While waiting in the antechamber to return to the courtroom, I asked the lead MP if there was a way to request that the overflow theater be made available. Clearly, individuals like Ellsberg and Choi were prevented from seeing the proceedings this morning – a situation easily prevented if there was a secondary feed available from a different room such as there had been on the first two days of the hearing. The MP said that there was no way for this to happen. I reiterated my question, explaining that I wasn’t asking him to reopen the theater but merely asking who I could speak to formally to request the theater be reopened. He told me there was no way to make a request that the theater be reopened to the public.
Special Agent David Shaver
At 10:14 AM the media and public reentered the courtroom. Almanza reviewed the decorum procedures and then the prosecution began questioning Shaver once more. This time the focus of their discussion was on a computer referred to as the “.40” – this was the Del SIPR computer that Manning shared with Madaras. According to testimony provided yesterday, this computer had an IP address of 220.127.116.11 and was known as Manning’s secondary computer since the Manning user profile had less frequent activity on this device.
Shaver began by reviewing what an IP address was, and then explained that the .40 Windows machine had a CD burner and Roxio CD burning software installed, but that the USB ports had been disabled as as standard. He then discussed the naming convention for Roxio CDs which typically followed the protocol of <2 digit year><2 digit month><two digit day>_<2 digit hour><2 digit minute>. [So, for example, a file name might be 101219_0525.]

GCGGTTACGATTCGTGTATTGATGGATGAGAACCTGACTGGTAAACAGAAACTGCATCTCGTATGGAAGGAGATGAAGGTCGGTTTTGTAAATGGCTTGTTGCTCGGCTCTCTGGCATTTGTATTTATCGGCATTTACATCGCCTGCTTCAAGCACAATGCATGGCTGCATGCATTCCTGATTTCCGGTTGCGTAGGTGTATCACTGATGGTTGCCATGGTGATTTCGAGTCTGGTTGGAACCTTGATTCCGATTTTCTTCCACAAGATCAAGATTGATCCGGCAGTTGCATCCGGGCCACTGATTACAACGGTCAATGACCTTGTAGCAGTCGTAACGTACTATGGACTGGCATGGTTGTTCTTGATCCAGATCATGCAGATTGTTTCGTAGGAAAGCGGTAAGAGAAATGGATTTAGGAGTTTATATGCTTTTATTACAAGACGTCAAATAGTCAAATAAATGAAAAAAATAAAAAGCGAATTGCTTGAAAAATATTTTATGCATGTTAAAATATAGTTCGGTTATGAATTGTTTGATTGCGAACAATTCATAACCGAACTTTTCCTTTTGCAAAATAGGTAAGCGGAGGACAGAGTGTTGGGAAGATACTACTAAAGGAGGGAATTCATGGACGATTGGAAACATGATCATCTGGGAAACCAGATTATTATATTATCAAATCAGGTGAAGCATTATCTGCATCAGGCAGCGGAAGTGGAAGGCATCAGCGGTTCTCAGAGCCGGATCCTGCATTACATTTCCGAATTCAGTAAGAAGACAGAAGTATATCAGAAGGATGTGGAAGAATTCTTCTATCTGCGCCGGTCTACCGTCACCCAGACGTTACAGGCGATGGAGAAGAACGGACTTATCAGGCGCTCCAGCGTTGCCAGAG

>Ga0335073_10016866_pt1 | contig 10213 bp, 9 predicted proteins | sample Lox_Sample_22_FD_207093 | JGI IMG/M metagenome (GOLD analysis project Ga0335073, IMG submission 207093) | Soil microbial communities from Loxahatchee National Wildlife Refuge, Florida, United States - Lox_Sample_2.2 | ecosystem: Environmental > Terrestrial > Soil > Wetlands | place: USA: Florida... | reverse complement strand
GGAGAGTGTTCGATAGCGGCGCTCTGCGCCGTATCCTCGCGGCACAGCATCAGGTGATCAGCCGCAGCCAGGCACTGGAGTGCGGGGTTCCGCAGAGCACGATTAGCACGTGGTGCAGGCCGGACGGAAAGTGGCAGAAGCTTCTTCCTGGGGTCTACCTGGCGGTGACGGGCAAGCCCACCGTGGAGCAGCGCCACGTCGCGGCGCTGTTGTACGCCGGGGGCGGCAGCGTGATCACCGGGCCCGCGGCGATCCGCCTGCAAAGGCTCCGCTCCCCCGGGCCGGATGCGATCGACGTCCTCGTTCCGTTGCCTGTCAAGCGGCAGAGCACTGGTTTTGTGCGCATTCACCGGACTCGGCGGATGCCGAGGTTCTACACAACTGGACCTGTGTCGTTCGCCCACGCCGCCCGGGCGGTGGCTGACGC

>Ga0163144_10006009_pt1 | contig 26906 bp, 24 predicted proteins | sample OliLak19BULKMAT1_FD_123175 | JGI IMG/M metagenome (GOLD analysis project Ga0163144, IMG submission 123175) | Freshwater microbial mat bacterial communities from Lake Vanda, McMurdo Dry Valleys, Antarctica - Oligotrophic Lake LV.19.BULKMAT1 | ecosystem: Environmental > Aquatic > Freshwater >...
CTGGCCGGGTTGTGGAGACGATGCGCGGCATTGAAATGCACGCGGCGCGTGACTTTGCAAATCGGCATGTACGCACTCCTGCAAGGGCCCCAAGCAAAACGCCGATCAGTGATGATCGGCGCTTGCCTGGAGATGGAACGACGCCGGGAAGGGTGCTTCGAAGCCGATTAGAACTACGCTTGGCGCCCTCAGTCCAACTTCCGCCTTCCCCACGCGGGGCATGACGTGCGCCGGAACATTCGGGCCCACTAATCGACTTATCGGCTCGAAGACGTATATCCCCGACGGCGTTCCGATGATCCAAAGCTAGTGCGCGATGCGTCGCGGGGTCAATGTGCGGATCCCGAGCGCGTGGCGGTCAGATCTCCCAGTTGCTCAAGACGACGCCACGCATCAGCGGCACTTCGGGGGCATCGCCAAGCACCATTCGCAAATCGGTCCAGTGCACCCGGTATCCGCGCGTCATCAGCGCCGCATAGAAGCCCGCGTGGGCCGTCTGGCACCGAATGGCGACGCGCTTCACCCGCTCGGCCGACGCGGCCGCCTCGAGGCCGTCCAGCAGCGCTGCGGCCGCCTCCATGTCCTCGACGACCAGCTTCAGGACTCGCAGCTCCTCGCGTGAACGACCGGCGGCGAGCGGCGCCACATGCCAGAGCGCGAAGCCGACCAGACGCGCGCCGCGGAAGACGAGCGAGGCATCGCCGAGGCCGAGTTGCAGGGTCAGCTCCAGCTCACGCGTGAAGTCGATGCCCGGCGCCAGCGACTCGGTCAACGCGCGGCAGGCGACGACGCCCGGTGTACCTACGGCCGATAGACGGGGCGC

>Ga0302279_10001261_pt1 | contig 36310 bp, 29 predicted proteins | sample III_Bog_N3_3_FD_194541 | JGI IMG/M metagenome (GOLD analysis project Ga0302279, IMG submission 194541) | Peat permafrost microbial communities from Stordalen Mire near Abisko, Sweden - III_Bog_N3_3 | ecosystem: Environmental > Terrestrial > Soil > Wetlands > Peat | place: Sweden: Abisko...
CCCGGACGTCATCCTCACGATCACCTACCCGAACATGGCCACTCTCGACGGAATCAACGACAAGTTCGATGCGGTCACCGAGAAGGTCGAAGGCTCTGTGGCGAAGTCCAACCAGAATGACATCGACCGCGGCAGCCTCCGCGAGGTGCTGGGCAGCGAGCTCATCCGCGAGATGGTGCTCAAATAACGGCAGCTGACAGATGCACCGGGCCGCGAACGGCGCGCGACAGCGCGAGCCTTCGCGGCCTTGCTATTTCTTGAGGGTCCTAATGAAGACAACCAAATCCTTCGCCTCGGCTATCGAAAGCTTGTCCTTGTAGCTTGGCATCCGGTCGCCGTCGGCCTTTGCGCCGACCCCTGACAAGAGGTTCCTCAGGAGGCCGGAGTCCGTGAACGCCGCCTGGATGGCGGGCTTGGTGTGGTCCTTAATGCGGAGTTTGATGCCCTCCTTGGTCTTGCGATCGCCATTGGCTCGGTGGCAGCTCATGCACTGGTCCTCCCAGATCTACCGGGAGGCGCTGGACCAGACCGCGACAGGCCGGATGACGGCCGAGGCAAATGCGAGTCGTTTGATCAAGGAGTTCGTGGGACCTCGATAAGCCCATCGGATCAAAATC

The prosecution brought up a slide. It showed a file that was found on a virtual machine copy of Manning’s .40 computer, with a Roxio-style naming protocol.
Shaver explained that his investigative plan was to verify the fingerprint of the forensic image that was a copy of the Manning-assigned .40 computer, then look for information related to State Department Cables, detainee assessments, etc.
In unallocated spaces
Under questioning, Shaver began by describing what he had found in the unallocated (deleted) spaces. He stated that he had found a CSV file of over 100,000 State Department cables converted to Base 64 encoding.